This walk of 7.4 miles (12km) takes you around some of the prettiest sea shores in the land, with masses of boats and birds to look at as you go.
I love this walk and have made it dozens of times over the past 50 years and it has not changed much in that time.
Park in Bosham pay car park very near the quay.
Beware parking on the shore as you may get caught out by the tide.
The muds are winter home to brent geese, mallard and mute swans.
Turn left along the road which is submerged at high tides or use the higher path past the cottages.
This takes you past the old coastguard cottages where turn right, following the shore westward.
There are seats along the way where you can enjoy the view of Holy Trinity church with its small spire, a favourite subject of artists.
In foreground are the beds of blue-grey sea purslane and also sea rye grass.
Bladder-wrack seaweed grows on the wet muds.
There is a lovely tang of salt on the air.
Follow the road south for a mile until sharp left bend, with our walk straight ahead down Smugglers’ Lane to the saltings.
Here is another seat, with tree mallows nearby.
Chichester channel stretches westward into the far distance with Cobnor Point across the water.
At high tide you can summon the Itchenor ferry service.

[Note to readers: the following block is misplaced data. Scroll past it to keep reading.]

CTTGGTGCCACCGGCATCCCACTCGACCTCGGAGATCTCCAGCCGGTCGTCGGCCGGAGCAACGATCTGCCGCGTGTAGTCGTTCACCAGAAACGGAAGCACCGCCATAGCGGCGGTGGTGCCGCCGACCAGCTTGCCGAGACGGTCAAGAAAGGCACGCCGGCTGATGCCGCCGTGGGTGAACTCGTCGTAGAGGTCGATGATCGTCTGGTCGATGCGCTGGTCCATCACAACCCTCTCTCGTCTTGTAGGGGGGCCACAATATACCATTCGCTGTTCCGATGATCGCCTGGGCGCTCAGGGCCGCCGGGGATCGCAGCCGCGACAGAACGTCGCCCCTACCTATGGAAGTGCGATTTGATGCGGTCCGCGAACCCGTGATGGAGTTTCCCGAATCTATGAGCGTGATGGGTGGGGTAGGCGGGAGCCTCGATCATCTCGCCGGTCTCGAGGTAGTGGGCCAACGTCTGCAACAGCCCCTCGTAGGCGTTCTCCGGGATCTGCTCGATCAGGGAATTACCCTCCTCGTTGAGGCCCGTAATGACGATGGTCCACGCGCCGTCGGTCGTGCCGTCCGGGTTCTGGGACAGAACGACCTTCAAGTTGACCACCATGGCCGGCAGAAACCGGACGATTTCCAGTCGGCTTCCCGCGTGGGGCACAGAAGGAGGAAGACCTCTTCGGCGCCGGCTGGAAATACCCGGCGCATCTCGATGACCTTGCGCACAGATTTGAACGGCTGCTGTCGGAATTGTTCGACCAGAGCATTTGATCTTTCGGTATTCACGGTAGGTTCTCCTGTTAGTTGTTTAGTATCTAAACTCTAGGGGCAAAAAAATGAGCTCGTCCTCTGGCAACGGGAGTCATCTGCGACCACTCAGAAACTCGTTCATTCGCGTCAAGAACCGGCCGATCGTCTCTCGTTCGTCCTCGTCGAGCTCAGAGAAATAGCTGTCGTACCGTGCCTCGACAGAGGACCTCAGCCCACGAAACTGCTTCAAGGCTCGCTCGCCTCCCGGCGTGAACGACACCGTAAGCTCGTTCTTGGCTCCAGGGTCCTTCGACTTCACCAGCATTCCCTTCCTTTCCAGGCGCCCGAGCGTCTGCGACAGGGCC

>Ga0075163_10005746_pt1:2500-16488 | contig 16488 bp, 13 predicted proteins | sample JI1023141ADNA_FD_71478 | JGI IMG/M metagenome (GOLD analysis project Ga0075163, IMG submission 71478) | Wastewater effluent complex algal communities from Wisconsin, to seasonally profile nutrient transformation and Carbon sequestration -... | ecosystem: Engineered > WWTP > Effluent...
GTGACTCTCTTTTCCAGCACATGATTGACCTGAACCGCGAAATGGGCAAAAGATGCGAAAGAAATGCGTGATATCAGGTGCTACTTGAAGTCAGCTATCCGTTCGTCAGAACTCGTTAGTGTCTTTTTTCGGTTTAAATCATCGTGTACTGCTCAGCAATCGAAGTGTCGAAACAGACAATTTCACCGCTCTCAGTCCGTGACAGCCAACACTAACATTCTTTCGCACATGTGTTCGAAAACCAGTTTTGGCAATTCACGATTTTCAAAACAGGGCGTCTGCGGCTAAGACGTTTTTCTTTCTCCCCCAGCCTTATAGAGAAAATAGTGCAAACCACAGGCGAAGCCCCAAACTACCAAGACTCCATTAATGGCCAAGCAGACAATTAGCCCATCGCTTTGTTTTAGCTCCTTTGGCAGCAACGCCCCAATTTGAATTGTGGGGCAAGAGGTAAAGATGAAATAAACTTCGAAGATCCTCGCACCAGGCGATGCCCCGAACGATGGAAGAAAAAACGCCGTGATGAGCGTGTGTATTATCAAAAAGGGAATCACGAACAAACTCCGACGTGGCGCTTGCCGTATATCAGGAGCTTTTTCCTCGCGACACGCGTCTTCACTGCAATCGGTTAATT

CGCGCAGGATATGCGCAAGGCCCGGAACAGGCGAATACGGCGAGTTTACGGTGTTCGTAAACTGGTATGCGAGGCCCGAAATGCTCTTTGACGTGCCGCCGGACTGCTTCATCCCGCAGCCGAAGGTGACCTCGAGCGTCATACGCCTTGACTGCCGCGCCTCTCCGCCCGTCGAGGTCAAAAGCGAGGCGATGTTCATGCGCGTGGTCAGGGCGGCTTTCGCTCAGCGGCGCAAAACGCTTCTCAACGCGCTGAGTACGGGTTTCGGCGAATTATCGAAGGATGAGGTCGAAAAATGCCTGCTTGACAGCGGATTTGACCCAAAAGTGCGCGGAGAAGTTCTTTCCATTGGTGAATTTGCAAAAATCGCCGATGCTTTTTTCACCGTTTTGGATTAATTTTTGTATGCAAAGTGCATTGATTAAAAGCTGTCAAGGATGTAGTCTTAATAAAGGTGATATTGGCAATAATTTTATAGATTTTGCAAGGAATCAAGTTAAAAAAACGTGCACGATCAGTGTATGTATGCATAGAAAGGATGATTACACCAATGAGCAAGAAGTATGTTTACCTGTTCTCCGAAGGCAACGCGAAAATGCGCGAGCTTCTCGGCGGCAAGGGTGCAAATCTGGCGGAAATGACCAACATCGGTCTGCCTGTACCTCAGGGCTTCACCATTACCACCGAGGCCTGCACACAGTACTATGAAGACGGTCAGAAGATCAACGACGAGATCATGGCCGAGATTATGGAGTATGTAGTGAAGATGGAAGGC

Have coin money ready, a few pounds.
At low tide there is a hard gravel path across the mudflats towards Itchenor when the ferry will be on lookout for the crossing.
Safely over the water, you can now enjoy the old mainly 18th-century village street southward to St Nicholas church, opposite which you turn right, westward through the fields back to the shore.
You pass Itchenor house on your left. It was built in 1787 for the 3rd Duke of Richmond as a yachting lodge and stables.
After one km. you reach the shoreline, with its area of salt marsh plants growing on the shingle spit at Horse Pond.
Turn right, passing through the small oak woodland with butchers broom growing beneath the trees.
This was a lovers’ walk of old, from the village.
The path comes back to Itchenor hard, where you can again catch the ferry back to Furzefield creek.
The way back to Bosham is around the shoreline to the left provided the tide lets you go that way, so a look at the tide table before you set out is useful.
You will walk over some of the red clay and yellow clay which are relics of Ice Age erosion, and pass an old boulder of the time.
Bosham channel is used by brents, redshank and curlews in winter and non- breeding ducks and waders in summer.
You might even see a shelduck or two as these black and white ducks have their nests down rabbit holes in the banks.
As you round the corner, you begin to see the downs far ahead at Kingley Vale.
This path joins the road again for return to Bosham, and a snack in Bosham Walk craft shop after all that bracing sea air.